It sounds fairly simple and straightforward, but it's not, really. You are a little blue boxman. Correction, you are a "strange, superior figure" that controls the cheerful looking little blue boxman in his quest to collect the spinning box at the end of every level. Why? Because the narrator told you to, that's why. Sounds easy enough, sure, but now let's throw in some spikes, switches, traps, big giant black tooth looking things that can kill you with a tiny touch, and some death defying leaps and all of a sudden what seemed simple just got a whole lot tougher.
As in many platformers, you use the [arrow] keys to run, duck, and jump, but you find out very quickly that this is far from adequate to negotiate the puzzles that keep you from your coveted boxes. You need help. Thankfully if you press the [shift] key, you can summon a happy orange boxman to aid you in your quest (the number you can summon changes from one level to the next). These little guys can be quite industrious, but they aren't the world's best thinkers. They will do whatever it is you are doing when you summon them. If you're standing still, they'll stand still, if you're jumping, they'll jump, etc. Oh, and they are very much expendable, just like you.
Now you have all the tools you will need , but you'll still need that big gray thinking thingie upstairs if you hope to collect the boxes and figure out what the narrator is up to (besides making an incredibly popular internet game, of course). As you move from one level to the next you'll have to come up with increasingly creative uses for your boxmen from making them power generators to using them to "see" invisible platforms. Put your fingers and your noodle to the test and maybe, just maybe, you'll figure out what all those boxes are for, and maybe what's up with that narrator guy as well.
Analysis: Use Boxmen exudes charm the way an ink soaked sponge exudes ink, especially if you push down on it really hard. From the music that sounds like wind chimes made in a happiness factory, to the way the little orange boxmen run with their arms waving behind them like two thin wisps of old man hair, Use Boxmen feels like a really tough platform puzzler was hugged by a kindergartener on a sugar high. Even the boxes you collect at the end of each level explode into a burst of celebratory confetti.
But don't be fooled, this game is NOT easy (this is the same guy who made Death Dice Overdose after all). Behind the pastel blue skies and overly huggable characters lies a game that is devious as both a platformer and a puzzler.
As a puzzler, the challenge stems from first discovering completely how the orange boxmen work. They do what you are doing when you make them, but different situations will have different results. Crouching, for instance, works differently for your main blue boxman compared to the orange guys. Once you've figured the ins and outs of the orange boxmen, the challenge shifts to visualizing all of the actions required for each level. You have to take into account every set of spikes, every switch, every jump, and every platform, and you have to decide which paths you'll force your clones to take, and which one you'll take yourself. Thus, solving puzzles requires a balance of predicting future behavior and engaging in trial and error in real time. This combination provides a rather unique and satisfying experience.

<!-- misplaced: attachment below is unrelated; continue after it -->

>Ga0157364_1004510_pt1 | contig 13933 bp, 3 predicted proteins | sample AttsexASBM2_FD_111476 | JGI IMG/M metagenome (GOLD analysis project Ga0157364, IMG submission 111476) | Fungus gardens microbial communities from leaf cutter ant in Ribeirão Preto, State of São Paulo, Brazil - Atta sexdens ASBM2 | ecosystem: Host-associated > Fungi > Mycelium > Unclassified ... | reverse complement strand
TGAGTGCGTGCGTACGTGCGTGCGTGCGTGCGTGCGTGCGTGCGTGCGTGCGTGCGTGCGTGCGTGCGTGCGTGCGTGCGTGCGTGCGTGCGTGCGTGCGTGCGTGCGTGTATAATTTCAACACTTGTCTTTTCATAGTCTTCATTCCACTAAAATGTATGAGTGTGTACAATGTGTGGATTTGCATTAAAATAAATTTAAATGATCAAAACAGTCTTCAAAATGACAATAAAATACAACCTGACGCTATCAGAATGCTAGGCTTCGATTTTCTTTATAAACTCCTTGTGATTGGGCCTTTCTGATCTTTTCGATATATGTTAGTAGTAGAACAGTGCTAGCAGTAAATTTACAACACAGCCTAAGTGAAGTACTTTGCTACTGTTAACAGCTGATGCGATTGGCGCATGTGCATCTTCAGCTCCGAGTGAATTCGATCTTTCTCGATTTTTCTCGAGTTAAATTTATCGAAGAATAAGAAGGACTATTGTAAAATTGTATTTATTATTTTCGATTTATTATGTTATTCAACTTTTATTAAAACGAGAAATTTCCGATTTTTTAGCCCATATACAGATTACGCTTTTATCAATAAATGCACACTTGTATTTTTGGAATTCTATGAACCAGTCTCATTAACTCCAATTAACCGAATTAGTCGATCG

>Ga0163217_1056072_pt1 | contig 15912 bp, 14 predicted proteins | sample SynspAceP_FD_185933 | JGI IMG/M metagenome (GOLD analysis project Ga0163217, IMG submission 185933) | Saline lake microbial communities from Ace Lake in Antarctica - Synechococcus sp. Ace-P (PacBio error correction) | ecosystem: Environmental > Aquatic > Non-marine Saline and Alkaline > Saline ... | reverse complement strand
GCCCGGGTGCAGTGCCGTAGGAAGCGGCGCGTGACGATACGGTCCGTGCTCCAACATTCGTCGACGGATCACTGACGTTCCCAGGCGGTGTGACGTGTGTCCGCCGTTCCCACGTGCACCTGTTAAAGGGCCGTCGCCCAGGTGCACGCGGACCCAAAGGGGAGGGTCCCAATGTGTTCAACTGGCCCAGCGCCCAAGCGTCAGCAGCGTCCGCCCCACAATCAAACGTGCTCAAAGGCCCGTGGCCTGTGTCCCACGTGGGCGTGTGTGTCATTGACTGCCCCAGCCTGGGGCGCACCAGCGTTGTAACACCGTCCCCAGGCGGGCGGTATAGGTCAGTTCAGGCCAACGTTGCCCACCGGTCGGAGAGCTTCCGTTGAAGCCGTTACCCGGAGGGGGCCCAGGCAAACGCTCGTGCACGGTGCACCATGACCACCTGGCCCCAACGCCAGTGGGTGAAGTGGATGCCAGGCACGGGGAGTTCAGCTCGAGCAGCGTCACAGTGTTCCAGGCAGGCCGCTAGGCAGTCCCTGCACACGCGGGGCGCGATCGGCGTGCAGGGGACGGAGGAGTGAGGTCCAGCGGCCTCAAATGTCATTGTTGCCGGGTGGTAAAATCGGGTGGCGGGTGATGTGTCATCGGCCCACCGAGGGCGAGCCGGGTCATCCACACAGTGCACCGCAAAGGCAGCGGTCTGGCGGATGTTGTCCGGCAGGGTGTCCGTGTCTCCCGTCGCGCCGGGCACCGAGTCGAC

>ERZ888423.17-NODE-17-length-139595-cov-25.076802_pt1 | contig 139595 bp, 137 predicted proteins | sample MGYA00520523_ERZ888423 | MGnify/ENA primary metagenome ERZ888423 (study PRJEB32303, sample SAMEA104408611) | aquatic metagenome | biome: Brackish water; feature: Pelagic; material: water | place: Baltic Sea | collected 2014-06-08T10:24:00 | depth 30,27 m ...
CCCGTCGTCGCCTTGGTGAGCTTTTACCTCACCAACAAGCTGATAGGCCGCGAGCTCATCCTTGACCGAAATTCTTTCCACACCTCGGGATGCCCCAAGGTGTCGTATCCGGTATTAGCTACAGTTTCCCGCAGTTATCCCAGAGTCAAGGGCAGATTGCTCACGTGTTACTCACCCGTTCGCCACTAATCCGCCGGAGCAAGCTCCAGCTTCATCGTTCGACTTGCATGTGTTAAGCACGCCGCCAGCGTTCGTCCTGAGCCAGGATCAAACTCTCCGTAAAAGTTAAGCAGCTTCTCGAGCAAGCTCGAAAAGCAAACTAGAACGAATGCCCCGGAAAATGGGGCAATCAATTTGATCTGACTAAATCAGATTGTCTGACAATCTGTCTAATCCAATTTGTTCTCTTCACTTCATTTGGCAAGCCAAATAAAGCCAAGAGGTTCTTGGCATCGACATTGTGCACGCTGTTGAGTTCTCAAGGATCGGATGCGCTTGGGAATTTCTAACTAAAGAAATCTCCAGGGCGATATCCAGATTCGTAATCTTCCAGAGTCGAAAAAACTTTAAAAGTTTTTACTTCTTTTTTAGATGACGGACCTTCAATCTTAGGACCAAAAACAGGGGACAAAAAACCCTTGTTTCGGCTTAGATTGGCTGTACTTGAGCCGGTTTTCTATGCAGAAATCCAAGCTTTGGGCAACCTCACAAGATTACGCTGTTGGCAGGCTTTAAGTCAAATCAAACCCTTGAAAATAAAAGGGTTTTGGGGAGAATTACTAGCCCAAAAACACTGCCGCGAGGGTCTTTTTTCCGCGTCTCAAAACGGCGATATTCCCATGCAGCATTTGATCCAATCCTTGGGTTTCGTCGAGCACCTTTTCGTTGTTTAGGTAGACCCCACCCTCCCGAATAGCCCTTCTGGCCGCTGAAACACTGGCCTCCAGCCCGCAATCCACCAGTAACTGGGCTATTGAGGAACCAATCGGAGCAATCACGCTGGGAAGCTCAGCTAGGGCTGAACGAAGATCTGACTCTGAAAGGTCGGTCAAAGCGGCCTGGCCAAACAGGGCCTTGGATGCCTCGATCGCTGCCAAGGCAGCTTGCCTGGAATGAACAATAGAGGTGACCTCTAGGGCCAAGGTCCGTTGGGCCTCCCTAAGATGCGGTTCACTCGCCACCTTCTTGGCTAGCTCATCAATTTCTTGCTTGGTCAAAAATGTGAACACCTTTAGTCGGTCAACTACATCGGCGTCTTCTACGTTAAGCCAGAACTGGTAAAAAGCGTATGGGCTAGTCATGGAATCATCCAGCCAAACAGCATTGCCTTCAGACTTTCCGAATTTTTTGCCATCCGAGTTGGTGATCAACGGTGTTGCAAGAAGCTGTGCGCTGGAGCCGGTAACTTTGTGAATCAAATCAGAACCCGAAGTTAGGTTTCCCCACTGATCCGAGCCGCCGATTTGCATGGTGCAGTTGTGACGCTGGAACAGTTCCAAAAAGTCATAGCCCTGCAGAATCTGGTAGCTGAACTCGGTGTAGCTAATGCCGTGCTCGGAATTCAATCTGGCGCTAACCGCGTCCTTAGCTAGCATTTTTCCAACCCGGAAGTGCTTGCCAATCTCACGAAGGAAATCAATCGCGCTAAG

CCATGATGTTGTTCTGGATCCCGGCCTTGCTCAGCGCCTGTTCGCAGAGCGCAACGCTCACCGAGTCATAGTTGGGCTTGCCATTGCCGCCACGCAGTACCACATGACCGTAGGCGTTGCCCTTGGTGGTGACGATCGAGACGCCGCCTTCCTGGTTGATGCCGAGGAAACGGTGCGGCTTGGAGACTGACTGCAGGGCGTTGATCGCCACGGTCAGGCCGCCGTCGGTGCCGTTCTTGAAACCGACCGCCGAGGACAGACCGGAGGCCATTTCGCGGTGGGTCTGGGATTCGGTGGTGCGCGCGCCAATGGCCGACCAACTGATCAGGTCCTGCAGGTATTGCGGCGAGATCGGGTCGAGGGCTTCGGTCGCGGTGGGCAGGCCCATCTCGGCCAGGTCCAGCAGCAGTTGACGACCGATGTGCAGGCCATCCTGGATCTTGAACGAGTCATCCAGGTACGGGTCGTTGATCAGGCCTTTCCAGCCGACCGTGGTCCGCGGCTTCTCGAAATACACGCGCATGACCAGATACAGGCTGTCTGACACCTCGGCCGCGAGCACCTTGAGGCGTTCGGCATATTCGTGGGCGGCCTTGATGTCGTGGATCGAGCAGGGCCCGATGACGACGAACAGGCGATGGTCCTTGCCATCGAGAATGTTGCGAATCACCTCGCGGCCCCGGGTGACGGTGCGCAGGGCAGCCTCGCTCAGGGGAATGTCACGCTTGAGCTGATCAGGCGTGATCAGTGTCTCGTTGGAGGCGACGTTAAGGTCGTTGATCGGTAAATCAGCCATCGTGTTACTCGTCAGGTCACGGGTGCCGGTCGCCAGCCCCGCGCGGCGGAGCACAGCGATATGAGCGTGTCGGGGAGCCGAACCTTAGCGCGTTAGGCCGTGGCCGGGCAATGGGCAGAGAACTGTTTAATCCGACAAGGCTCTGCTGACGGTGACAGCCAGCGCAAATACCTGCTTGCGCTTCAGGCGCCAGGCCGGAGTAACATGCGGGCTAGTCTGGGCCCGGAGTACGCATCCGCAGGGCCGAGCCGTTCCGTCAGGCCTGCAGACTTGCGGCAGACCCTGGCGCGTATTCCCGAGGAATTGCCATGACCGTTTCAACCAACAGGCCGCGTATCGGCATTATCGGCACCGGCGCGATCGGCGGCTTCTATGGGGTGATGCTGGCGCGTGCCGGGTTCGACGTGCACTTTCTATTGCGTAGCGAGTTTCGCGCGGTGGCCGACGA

Solving puzzles is only half the battle here as Use Boxmen takes its platforming element very seriously. You will quite often find yourself making hairpin precision jumps and dashing back and forth through levels with barely a pixel's width of clearance between you and certain death. As a result, just because you know how to solve a level doesn't guarantee you a thing, you still have to actually act it out. Thankfully the controls here are as smooth as dark chocolate layered in silk on a bed of chinchilla fur. There is just the tiniest little bit of slippage in controlling your blue boxman, but this is not so much to a fault as it is a natural expression of momentum. Also, the platforming element may feel a little too unforgiving, but the game is consistent to the pixel with its precision.
The only way such a beautiful balance between puzzling and platforming could be pulled off is in level design, and generally the level design is brilliant. Each board taunts you with multiple possibilities, throwing all sorts of stuff your way like a kind of smoke screen in order to tease you away from the true solution (protip: It's always a good idea to look at how many boxmen you can create in a level. This might give you an idea as to your possibilities). My one qualm is that the levels don't really open themselves up to multiple solutions. This isn't necessary, but having more than one solution per level would give players a marvelous opportunity to explore the copycat mechanic at work here to its fullest potential.
Unfortunately, Use Boxman isn't that long, and the learning curve, while gradual, is a little steep. This isn't necessarily a bad thing, especially for gamers with a certain level of patience and a skill set that matches the game's challenges, but it does mean that this game may not be accessible to all comers. You can't have too much of a good thing, and Use Boxman would have been well served by having a lot more levels with a kinder learning curve to go along with them.
Cute, clever, and unique, Use Boxman manages to appeal to both the child and the obsessive gamer in us. And yeah, maybe it makes me want to run stupidly down the street with my arms waving behind me like a buffoon while wearing a silly grin on my face.
Thanks for suggesting this, David, Arikiko, Calvin, and Sijapu17. Cheers!